• Disaster recovery – If the worst happens (read: hardware failures, data corruption, or accidental deletions), you have a safety net protecting your design files.
  • Smoother workflow – Designers spend less time manually managing file versions and handling collaboration issues. This boosts efficiency and productivity, giving creatives more time to focus on creative work.

Implementing design version control makes the design review process clearer, more efficient, and pretty much better in every way!

Compare versions_ poster
design version control

How to implement design version control 

Now you know what design version control looks like in theory, let’s explore how to put it into practice. 

Choosing the right version control system for your design needs

First up, you need to choose a version control system.  There’s a wide range of version control systems to choose from depending on your design needs, each offering different features and functionality. 

Some factors to consider when picking between version control tools include:

Here are three examples of version control systems:

1. Git

Git – version control software

Git is a distributed version control system largely used by software developers, but it’s widely used for managing design and creative assets too. It makes it easy for multiple people to work together on projects, tracking changes and saving each iteration. 

2. Adobe Creative Cloud

adobe creative cloud

Adobe’s creative suite (which includes apps like PhotoShop, InDesign, and Premiere Pro) has its own version control system. It saves multiple versions of your design work for you to access and refer or revert back to as needed.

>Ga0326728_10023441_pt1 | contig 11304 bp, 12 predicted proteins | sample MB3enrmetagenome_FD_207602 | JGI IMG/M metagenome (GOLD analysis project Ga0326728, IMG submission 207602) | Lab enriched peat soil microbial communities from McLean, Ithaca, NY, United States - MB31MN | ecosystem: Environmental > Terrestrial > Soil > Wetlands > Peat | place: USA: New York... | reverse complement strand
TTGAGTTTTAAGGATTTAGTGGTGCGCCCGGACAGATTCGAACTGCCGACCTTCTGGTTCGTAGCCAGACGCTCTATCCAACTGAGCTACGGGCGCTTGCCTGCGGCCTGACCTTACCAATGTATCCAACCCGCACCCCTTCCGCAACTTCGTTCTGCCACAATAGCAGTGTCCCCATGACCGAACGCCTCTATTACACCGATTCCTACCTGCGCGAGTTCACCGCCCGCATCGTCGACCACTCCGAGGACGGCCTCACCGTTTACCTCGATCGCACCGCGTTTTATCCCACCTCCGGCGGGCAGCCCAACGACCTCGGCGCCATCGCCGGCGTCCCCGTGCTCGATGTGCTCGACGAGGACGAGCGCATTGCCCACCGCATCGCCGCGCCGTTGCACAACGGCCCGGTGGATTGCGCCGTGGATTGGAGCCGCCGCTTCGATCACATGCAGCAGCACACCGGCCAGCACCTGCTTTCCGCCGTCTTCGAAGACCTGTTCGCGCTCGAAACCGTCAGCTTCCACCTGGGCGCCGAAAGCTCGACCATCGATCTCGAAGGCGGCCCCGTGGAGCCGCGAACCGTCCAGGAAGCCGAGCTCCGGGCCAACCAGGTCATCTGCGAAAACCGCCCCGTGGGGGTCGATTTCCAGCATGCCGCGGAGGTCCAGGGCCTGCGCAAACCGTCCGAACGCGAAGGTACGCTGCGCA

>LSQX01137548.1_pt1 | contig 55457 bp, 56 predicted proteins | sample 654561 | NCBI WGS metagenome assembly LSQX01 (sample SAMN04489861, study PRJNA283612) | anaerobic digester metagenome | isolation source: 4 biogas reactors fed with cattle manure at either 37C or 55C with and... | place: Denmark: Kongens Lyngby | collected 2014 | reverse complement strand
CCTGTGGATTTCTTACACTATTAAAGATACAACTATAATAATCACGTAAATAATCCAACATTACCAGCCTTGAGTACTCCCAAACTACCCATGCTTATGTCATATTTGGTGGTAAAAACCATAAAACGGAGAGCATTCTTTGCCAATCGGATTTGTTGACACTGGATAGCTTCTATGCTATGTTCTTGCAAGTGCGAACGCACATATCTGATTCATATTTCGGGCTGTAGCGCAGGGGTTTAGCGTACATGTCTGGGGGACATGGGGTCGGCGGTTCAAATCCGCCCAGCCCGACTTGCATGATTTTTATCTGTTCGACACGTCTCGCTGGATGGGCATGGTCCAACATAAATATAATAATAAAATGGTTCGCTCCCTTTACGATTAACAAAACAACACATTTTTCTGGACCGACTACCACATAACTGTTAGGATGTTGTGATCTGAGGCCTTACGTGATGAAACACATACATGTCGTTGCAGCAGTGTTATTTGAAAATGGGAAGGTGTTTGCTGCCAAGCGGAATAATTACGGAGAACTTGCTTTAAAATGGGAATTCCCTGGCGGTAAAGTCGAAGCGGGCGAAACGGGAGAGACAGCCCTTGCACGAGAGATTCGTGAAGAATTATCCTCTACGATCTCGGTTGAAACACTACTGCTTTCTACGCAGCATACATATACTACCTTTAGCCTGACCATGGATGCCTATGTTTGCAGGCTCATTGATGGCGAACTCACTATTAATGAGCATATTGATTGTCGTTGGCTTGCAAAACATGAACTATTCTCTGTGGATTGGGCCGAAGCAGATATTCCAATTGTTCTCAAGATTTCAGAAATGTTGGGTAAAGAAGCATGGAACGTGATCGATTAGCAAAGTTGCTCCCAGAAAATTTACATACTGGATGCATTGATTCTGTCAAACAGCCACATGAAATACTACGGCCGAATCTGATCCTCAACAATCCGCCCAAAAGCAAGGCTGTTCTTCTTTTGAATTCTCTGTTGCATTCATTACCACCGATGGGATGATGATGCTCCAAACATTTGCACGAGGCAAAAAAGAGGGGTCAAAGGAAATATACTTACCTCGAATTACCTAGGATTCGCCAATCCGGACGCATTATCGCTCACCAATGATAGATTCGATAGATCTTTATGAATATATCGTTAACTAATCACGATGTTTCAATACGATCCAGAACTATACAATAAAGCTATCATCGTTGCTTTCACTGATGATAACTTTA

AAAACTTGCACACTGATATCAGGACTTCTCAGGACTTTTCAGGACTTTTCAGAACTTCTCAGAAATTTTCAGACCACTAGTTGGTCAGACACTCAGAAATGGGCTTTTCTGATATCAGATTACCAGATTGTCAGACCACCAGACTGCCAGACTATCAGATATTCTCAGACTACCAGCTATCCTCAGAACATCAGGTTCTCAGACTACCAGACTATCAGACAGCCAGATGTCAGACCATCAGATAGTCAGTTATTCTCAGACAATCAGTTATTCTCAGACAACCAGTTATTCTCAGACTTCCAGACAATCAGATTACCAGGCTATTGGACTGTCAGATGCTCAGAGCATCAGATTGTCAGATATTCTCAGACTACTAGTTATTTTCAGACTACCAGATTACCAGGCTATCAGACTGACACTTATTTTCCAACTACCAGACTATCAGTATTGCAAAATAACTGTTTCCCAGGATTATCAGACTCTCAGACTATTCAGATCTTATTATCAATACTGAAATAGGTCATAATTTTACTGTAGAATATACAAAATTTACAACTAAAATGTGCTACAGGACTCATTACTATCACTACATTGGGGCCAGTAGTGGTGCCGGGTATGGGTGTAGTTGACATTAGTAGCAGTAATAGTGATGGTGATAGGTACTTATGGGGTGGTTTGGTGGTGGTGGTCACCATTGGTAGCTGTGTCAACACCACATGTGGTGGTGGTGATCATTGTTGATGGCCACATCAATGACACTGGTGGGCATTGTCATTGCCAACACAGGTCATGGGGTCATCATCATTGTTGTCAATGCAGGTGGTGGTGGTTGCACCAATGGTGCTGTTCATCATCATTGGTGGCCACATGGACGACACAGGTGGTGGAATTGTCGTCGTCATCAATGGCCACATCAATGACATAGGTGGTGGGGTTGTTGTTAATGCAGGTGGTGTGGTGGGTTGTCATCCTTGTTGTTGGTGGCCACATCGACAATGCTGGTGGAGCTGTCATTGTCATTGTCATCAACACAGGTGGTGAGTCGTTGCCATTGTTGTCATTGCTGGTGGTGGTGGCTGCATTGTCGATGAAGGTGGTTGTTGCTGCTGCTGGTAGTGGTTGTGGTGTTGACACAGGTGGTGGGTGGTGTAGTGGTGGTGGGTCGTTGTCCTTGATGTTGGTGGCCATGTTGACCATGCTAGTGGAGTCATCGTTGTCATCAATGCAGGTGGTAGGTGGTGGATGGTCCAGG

3. Filestage

Filestage dashboard overview

Filestage is a design feedback and approval tool that helps you organize and gather feedback on different versions of your designs, all in one place. With Filestage, you can access previous versions of any design and compare versions and comments side by side to easily see what’s changed. 

Learn more in this video:

Best practices for using design version control

Here are three best practices for using design version control effectively.

  1. Define naming conventions to make sure everyone knows which version is the latest
  2. Create branches for experimentation
  3. Use a design versioning tool

We’ll explore each of these in more detail below. Or, if you’re more interested in documents than designs, check out best practices for document version control.

1. Define naming conventions to make sure everyone knows which version is the latest